With traditional photography, color correction is achieved in several ways. You can put filters over the lens of your camera to compensate for a slight bluish or reddish tint to the available light. Other filters can correct for the wacky lighting effects provided by some fluorescent lamps. Some color correction can be done when making a print. Digital cameras can even do a bit of color correction internally, using the white balance settings. Yet Photoshop has an advantage over most traditional methods: it's fast, repeatable, and reversible. You can fiddle with your image editor's capabilities as much as you like, produce several corrected versions for comparison, or really dial up some outlandish color changes as special effects. If you don't like what you come up with, return to your original image and start over.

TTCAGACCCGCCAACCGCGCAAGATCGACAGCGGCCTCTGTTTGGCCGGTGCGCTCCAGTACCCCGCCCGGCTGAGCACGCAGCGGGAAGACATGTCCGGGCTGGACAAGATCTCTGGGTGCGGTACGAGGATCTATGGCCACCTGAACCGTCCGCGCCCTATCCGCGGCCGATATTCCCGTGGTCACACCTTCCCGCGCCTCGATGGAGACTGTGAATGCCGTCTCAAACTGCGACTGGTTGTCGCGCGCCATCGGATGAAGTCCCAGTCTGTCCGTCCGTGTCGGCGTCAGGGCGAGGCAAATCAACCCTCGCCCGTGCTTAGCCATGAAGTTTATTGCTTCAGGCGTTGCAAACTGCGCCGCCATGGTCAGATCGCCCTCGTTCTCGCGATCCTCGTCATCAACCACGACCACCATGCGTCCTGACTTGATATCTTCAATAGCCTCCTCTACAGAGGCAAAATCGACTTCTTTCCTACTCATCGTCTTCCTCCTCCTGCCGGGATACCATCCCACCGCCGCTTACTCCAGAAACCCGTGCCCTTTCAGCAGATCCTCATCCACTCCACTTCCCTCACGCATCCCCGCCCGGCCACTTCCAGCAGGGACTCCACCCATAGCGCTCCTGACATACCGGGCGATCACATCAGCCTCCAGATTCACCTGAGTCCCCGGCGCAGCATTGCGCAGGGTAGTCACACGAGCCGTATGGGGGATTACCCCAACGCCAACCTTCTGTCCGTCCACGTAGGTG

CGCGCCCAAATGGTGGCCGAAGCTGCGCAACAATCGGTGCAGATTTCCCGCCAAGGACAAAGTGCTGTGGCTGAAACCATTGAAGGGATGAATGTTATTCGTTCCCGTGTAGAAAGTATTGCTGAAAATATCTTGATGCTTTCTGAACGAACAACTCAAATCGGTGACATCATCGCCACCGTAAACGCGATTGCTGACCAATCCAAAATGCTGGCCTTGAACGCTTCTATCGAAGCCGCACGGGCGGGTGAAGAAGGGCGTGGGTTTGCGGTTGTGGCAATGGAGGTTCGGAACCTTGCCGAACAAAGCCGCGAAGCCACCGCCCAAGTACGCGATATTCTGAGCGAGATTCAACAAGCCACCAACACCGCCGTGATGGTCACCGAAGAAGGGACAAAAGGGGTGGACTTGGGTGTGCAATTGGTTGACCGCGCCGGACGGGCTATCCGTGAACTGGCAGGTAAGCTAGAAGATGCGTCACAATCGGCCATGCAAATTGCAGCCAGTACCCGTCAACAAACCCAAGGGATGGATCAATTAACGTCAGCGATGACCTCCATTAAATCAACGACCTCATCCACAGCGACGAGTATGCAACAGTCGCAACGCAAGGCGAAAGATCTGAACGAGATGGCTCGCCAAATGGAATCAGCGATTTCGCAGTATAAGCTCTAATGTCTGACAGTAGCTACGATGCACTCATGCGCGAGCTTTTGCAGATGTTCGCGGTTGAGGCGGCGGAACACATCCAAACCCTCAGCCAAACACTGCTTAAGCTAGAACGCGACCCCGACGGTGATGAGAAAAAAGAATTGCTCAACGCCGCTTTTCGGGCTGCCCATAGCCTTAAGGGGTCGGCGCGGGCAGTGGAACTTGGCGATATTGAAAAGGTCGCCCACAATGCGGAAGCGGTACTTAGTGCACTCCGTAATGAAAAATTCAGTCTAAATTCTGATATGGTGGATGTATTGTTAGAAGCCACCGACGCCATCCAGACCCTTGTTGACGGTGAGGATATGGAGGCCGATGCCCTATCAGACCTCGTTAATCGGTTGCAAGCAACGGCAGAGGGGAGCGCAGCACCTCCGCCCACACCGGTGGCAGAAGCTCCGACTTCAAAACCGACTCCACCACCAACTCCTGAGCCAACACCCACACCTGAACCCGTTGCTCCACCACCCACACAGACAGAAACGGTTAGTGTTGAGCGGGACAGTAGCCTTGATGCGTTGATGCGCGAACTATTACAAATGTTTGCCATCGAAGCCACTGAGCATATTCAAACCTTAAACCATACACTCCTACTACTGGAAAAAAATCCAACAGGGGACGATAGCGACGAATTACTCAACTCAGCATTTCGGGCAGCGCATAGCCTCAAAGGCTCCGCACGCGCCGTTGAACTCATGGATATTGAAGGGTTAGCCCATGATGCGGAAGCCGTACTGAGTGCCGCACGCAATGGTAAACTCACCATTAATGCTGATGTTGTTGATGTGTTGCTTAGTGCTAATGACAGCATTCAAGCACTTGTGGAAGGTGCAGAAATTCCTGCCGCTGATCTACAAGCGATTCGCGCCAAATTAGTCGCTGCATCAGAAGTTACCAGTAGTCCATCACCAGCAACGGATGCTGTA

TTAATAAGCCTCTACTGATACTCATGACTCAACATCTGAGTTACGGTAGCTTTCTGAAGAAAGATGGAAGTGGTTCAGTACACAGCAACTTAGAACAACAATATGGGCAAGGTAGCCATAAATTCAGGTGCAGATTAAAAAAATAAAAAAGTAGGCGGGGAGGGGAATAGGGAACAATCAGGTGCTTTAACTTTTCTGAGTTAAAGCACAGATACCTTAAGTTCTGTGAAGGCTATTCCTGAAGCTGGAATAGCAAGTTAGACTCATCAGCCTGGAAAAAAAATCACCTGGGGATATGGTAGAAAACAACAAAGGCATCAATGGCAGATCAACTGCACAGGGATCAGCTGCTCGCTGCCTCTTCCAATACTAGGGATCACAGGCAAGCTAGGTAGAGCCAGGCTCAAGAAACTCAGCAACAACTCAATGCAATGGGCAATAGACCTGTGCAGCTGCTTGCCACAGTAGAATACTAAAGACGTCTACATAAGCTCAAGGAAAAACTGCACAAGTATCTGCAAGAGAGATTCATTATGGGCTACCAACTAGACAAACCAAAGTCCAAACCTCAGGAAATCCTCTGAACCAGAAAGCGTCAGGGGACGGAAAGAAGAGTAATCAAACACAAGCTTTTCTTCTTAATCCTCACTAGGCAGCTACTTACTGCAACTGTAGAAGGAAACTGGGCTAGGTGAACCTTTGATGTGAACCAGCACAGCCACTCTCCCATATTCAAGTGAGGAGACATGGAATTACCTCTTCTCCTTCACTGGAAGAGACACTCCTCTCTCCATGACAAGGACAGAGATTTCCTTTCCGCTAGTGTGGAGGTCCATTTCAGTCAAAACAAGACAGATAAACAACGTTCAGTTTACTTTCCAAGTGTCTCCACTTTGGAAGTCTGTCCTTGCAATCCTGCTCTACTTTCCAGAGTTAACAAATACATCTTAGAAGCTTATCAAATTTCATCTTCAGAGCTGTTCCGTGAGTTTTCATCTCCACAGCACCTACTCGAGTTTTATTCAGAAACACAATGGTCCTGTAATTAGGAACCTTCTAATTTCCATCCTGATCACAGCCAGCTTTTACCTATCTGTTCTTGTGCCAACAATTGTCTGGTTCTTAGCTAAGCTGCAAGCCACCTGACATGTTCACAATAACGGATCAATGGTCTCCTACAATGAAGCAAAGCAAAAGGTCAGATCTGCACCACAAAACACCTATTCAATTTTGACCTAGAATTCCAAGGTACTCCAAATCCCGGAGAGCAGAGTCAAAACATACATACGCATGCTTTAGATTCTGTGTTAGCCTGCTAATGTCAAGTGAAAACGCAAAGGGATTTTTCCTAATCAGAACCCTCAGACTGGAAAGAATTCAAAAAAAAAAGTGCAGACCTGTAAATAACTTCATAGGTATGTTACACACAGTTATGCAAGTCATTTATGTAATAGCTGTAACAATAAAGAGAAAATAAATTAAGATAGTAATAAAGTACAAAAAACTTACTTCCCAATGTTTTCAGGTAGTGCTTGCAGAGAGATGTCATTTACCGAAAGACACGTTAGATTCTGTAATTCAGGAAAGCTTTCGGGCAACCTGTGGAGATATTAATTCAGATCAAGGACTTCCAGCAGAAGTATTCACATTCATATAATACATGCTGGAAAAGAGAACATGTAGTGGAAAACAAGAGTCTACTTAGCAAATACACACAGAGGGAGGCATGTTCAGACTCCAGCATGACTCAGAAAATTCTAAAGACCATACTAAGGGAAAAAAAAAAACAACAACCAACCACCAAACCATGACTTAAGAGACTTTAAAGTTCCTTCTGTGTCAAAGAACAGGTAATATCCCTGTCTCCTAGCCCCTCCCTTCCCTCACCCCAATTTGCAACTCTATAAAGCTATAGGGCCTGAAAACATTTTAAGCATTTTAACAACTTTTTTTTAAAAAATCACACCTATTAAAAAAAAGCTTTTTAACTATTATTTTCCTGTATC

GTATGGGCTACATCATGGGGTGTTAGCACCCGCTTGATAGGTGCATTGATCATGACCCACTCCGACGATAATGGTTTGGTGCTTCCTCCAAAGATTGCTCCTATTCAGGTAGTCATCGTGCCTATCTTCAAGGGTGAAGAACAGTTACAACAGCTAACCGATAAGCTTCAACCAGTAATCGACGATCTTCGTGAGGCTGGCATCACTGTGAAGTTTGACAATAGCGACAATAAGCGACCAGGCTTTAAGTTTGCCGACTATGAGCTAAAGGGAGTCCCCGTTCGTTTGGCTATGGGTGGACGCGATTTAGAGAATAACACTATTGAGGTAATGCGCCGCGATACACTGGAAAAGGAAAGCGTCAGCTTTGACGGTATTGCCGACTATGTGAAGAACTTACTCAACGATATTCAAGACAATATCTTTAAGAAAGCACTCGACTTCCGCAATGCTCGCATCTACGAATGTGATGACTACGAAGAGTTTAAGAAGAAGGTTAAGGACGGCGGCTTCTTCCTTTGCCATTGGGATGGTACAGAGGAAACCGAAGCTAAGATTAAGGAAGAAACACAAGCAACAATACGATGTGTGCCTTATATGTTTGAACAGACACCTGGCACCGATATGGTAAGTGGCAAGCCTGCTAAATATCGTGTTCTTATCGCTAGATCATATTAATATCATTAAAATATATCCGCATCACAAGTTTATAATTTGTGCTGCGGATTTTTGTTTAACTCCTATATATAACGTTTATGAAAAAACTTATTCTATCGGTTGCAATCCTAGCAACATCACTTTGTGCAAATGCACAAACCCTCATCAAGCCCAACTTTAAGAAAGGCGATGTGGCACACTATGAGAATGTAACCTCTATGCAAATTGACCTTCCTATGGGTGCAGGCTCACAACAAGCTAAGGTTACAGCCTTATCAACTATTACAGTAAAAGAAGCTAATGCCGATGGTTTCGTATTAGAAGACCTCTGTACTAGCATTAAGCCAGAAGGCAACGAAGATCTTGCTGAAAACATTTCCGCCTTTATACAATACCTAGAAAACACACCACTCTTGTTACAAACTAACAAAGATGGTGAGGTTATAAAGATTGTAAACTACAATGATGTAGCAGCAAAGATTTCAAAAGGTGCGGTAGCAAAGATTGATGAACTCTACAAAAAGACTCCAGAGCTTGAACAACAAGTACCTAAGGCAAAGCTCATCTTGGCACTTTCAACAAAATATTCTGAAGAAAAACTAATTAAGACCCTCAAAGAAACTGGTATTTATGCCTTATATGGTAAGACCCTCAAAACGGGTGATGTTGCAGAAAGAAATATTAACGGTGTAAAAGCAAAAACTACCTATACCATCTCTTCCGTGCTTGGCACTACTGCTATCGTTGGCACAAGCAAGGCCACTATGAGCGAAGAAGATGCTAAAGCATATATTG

Photoshop CS has a Match Color feature that you can use to match color schemes from one shot to the other when consistency is important, as in commercial or fashion photography. In conventional film photography it's common to restrict a series of photos to a single "batch" of film having the same emulsion number to provide this consistency. Now you can offer this kind of color correction with digital photos or film photos taken with varying types of film, even under different lighting conditions, usually providing a great improvement over the color correction possible in-camera.
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